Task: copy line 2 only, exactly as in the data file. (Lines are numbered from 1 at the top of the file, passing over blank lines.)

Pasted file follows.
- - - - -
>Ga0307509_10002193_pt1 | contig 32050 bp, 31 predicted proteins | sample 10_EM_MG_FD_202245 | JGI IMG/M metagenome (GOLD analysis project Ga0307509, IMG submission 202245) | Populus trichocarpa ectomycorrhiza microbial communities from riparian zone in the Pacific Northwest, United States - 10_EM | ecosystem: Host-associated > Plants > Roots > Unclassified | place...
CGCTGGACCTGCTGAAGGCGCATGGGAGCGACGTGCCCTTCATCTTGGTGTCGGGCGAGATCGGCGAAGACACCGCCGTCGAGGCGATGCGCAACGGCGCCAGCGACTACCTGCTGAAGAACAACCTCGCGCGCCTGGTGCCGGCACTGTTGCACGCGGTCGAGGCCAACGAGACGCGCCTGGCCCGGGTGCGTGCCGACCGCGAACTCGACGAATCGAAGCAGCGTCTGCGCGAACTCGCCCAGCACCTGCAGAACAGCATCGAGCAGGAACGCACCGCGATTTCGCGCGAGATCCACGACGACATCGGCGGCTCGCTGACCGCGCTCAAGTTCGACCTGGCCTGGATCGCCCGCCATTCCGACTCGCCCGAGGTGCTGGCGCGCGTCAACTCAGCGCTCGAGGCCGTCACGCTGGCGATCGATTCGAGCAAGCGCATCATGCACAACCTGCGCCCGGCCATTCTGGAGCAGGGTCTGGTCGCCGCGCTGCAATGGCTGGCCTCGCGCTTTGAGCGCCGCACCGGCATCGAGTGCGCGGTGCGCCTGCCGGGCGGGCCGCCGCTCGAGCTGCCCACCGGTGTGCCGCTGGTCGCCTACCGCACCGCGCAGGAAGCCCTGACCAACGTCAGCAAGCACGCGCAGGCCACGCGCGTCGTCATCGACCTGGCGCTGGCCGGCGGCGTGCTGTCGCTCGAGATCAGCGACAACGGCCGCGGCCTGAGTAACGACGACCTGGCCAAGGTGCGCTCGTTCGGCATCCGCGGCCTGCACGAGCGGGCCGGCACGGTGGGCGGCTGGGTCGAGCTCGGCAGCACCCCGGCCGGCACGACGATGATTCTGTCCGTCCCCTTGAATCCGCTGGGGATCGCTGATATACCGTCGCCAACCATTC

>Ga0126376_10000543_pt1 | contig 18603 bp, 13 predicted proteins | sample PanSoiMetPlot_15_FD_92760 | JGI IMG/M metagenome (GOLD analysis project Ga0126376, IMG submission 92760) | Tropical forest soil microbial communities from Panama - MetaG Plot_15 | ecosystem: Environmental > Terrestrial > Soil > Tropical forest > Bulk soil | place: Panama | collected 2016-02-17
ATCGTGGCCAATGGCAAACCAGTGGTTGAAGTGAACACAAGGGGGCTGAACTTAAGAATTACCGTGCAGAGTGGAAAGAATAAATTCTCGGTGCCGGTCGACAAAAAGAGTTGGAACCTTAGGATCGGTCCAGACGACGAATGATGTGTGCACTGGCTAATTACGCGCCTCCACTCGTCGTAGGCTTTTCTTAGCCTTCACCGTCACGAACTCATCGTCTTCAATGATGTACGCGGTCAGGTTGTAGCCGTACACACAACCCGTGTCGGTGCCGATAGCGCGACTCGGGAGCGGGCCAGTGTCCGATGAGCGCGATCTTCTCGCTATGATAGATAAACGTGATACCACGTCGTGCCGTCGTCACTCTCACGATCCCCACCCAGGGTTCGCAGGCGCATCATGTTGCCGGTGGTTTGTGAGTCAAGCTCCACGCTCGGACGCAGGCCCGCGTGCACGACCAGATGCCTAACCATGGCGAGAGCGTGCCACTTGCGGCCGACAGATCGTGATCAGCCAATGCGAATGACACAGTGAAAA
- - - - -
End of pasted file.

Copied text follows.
CGCTGGACCTGCTGAAGGCGCATGGGAGCGACGTGCCCTTCATCTTGGTGTCGGGCGAGATCGGCGAAGACACCGCCGTCGAGGCGATGCGCAACGGCGCCAGCGACTACCTGCTGAAGAACAACCTCGCGCGCCTGGTGCCGGCACTGTTGCACGCGGTCGAGGCCAACGAGACGCGCCTGGCCCGGGTGCGTGCCGACCGCGAACTCGACGAATCGAAGCAGCGTCTGCGCGAACTCGCCCAGCACCTGCAGAACAGCATCGAGCAGGAACGCACCGCGATTTCGCGCGAGATCCACGACGACATCGGCGGCTCGCTGACCGCGCTCAAGTTCGACCTGGCCTGGATCGCCCGCCATTCCGACTCGCCCGAGGTGCTGGCGCGCGTCAACTCAGCGCTCGAGGCCGTCACGCTGGCGATCGATTCGAGCAAGCGCATCATGCACAACCTGCGCCCGGCCATTCTGGAGCAGGGTCTGGTCGCCGCGCTGCAATGGCTGGCCTCGCGCTTTGAGCGCCGCACCGGCATCGAGTGCGCGGTGCGCCTGCCGGGCGGGCCGCCGCTCGAGCTGCCCACCGGTGTGCCGCTGGTCGCCTACCGCACCGCGCAGGAAGCCCTGACCAACGTCAGCAAGCACGCGCAGGCCACGCGCGTCGTCATCGACCTGGCGCTGGCCGGCGGCGTGCTGTCGCTCGAGATCAGCGACAACGGCCGCGGCCTGAGTAACGACGACCTGGCCAAGGTGCGCTCGTTCGGCATCCGCGGCCTGCACGAGCGGGCCGGCACGGTGGGCGGCTGGGTCGAGCTCGGCAGCACCCCGGCCGGCACGACGATGATTCTGTCCGTCCCCTTGAATCCGCTGGGGATCGCTGATATACCGTCGCCAACCATTC